Friday, November 14, 2014


Now that the twenty-year-old comedy Dumb and Dumber has a sequel, it’s perhaps better to think of the pair as harkening back to the comedy teams of Hollywood’s first half-century, and not just because writer-directors Bobby and Peter Farrelly made a (pretty good) Three Stooges movie in the interim. Like the Stooges, the Marx Brothers, Abbott and Costello, W.C. Fields, Martin and Lewis, and the rest made films that often had plots held together by tape and wishful thinking, really just an excuse for likeable and familiar character types to do their thing. The problem with Dumb and Dumber To from where I sit is simply that I never liked the dummies. Some of the antics Harry (Jeff Daniels) and Lloyd (Jim Carrey) get into – casual misunderstandings, juvenile pranks, ridiculous tunnel vision – are funny, but on the whole they’re a couple of creepy guys who spend the entire first film essentially trying to stalk a woman across the country. I’ve never found it all that entertaining.

The new film goes down easier, maybe because the guys are in their late 50s and what was creepy and off-putting for younger dummies looks almost endearing when it’s a couple of slower, sweeter older guys. (Almost. Sometimes.Carrey puts on the bowl cut and chipped tooth while Daniels makes his hair a tousled mess as they step right back into the rumpled outfits of Harry and Lloyd. They’re just as dumb as ever, but this time the woman they’re stumbling across the country to find is Harry’s long-lost grown daughter (Rachel Melvin). It’s not quite as creepy a prospect, since the man’s in desperate need of a kidney replacement and thinks she’d be a match. He just learned about her existence that day, but, hey, he needs to make up for lost time. There’s an unfortunate subplot about Lloyd having the hots for the twenty-something’s picture, but at least it’s not the central engine of plot here.

So To is a little less gross in that respect, though there’s still a whiff of sexism here and there. But in the realm of the gross out gag, the Farrely brothers make a bid to retain their throne. Their eagerness to offend with the lowest of lowbrow is what makes them so cheerfully funny at their best, so deathly disgusting at worst. There’s nothing here as funny as There’s Something About Mary’s hair gel or Hall Pass’s fart joke, which is among the greatest in cinema history, though I must confess my memory about such things isn’t the best. What Dumber To is is staggeringly dirty, taking the PG-13 so much farther then I ever thought possible. That’s a dubious honor. The Farrelys take the rating system, stretch it, bend it, break it, toss it out the window, and pee on it. Sometimes it’s over the line in a way I begrudgingly respected, but not reliably.

This is a movie that makes use of several types of bodily fluids, adolescent entendres, and anatomical hijinks. At one point there’s a dream sequence in which Lloyd imagines defeating a ninja by using a bullwhip to rip off his opponent’s testicles, which he then holds up with a gloating grin. You could hear the disbelief in the audience. But then, I was the one cackling when a guy gets run over by a train, and when a blind man finds something horribly gory has happened to his exotic birds. So you win some, you lose some, I suppose. A few times, I laughed so hard I questioned my sanity. The rest of the time I questioned the filmmakers. It’s hit and miss.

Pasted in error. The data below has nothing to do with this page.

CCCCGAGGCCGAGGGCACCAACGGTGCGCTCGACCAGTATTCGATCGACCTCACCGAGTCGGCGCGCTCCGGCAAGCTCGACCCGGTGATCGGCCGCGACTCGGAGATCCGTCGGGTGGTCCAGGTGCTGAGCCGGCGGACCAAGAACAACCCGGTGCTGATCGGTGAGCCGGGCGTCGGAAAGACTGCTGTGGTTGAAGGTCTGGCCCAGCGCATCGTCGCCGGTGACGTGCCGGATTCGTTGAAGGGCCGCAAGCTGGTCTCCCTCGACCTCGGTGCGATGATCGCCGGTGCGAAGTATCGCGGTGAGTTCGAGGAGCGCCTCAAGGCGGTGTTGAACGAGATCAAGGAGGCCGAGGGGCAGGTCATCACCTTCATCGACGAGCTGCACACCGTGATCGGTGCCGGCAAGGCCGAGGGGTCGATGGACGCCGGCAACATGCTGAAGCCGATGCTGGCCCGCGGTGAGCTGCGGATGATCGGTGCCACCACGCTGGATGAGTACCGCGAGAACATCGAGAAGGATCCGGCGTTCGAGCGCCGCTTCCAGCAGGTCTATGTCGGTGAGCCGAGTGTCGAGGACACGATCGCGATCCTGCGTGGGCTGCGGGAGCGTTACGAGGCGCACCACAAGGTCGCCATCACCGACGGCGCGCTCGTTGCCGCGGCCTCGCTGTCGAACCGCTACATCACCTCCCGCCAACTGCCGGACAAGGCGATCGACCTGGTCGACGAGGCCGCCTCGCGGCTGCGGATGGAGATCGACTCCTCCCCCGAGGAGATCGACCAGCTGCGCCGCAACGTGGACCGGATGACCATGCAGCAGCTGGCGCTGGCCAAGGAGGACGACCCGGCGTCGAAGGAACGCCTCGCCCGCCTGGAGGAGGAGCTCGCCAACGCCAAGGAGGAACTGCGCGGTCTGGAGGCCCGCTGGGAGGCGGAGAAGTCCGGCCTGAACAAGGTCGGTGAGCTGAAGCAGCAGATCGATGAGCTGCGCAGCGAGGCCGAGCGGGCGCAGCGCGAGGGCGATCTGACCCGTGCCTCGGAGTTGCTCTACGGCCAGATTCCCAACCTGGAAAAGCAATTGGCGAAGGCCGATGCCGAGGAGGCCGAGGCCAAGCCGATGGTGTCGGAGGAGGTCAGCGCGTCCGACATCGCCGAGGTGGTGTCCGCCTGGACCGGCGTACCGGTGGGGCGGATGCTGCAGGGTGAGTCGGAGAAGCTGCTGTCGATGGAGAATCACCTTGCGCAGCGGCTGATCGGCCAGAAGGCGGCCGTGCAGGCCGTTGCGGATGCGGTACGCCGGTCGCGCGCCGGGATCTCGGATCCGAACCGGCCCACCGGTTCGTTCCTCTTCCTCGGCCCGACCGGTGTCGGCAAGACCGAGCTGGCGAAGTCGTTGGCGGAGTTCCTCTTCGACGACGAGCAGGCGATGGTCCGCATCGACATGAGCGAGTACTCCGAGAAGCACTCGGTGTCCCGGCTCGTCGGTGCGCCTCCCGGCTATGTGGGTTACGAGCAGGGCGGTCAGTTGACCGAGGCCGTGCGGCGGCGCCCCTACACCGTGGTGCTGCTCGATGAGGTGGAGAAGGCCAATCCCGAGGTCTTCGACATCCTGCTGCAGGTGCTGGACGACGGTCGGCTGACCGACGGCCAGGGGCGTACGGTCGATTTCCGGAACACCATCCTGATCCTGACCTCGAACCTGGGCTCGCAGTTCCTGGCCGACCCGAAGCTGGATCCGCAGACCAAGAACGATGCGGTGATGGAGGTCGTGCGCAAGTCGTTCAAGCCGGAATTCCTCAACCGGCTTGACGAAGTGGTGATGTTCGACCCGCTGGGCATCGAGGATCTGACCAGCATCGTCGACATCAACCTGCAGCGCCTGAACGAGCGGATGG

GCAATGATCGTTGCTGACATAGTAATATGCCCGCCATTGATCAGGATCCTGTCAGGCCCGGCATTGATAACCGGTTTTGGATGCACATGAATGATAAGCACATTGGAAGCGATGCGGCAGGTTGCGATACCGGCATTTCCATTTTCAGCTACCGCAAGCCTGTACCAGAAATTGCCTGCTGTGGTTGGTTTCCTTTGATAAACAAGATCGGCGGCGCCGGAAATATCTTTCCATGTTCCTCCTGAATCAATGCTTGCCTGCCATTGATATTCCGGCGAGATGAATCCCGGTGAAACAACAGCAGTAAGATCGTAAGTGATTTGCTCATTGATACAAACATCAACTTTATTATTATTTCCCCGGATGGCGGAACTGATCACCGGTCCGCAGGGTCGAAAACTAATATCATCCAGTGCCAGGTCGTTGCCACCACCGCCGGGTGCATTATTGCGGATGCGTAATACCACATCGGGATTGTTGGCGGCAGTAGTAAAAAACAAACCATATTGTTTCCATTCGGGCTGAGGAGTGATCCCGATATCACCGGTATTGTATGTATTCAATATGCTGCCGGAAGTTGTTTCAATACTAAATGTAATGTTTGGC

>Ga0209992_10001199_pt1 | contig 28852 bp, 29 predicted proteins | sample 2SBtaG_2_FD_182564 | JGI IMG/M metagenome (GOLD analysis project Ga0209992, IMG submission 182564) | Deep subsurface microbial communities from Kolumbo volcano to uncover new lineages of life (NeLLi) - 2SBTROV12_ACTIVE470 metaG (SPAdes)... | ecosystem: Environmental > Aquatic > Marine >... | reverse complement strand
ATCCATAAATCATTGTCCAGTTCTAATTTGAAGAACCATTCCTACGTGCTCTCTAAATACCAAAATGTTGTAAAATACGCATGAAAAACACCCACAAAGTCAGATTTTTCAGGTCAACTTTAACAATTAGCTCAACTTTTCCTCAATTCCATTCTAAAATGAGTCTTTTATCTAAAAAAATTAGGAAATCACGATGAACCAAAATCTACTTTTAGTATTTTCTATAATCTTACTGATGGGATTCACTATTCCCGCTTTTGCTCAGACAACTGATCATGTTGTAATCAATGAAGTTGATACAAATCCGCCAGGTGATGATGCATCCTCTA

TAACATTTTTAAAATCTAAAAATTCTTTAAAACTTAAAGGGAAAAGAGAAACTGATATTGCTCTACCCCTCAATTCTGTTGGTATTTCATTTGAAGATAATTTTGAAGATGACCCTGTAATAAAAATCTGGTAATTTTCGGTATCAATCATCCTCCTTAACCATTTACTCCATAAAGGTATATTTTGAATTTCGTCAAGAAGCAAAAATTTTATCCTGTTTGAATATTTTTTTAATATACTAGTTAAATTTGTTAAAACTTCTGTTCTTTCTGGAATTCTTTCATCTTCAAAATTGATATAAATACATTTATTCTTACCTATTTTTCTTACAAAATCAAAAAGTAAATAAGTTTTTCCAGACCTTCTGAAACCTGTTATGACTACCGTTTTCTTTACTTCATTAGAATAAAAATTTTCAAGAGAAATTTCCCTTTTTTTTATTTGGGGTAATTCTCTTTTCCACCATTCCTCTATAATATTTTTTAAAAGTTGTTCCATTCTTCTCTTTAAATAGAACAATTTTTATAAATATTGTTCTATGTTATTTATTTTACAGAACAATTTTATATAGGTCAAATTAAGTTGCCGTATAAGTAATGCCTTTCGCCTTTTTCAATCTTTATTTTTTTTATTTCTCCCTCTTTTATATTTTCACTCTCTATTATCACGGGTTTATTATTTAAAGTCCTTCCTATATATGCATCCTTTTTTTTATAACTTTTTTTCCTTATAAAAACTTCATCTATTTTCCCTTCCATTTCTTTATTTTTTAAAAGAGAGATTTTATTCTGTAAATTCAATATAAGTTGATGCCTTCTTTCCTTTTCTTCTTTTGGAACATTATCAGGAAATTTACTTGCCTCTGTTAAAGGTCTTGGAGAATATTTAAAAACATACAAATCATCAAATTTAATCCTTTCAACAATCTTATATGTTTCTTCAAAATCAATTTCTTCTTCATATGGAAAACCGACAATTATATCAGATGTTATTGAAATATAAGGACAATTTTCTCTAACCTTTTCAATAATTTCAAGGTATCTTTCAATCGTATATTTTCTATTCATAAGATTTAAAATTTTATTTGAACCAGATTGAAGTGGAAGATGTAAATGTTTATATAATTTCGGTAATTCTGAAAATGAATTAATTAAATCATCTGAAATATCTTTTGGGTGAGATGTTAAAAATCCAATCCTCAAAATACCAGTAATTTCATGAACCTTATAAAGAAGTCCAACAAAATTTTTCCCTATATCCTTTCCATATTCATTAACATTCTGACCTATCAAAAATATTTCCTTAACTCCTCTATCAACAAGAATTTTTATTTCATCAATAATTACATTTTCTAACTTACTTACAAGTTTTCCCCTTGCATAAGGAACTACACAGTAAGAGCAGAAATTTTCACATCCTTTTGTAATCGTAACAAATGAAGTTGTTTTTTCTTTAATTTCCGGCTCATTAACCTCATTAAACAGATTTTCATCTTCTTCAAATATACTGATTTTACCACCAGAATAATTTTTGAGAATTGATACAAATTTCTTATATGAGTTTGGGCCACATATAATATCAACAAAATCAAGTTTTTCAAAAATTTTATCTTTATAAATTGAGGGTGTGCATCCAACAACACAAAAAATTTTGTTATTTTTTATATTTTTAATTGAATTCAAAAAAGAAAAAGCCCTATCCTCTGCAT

The movie contains a helpful metaphor for what’s so essentially wrong with it. There’s a scene in which Harry and Lloyd stumble upon the furry dog-shaped vehicle that they gave away in the first film. They’re happy to see it, and it’s nice to see a familiar sight, even if it’s not as good as they remembered. They take off down the road, and the whole thing falls apart instantly. Just like the movie itself, which takes a familiar sight and proceeds to fall apart the instant the rubber hits the road. It doesn’t hang together as a movie. It barely hangs together as a collection of gags and jokes. But what is pleasant and often funny is the Farrely’s commitment and enjoyment in constructing their goofy anything-goes moments, reveling in the dumbness. We could use more of that prime brightly lit, good-natured Farrely slapstick vulgarity in comedies today. That, not the dummies, is what I responded to seeing on the big screen again. Well, that and Kathleen Turner, who has a small role, and is a welcome sight.

A real mixed bag, Dumb and Dumber To at least held my interest. Even when I felt my frustration rising at its more derisible moments, I was only fleetingly grumpy about it. I could sit through some weak patches to get to the better tomfoolery. It’s a buyer-beware sort of movie, not good enough to recommend, but hard to avoid giving the wink and the nod to the people who just might find the bad worth braving to see this brand of humor. It’s certainly not for everyone. Take the couple sitting behind me whose date went south fast as the movie played. I reproduce the best of their argument below for your benefit, since it’s a shame this won’t be available as a bonus audio track come time for the home video release.

She: “This is awful!”
He: “Shhhh!”
She:  “Don’t hush me. This is friggin’ filthy!”

She stormed out and he, as far as I could tell, sat through the rest of the movie.

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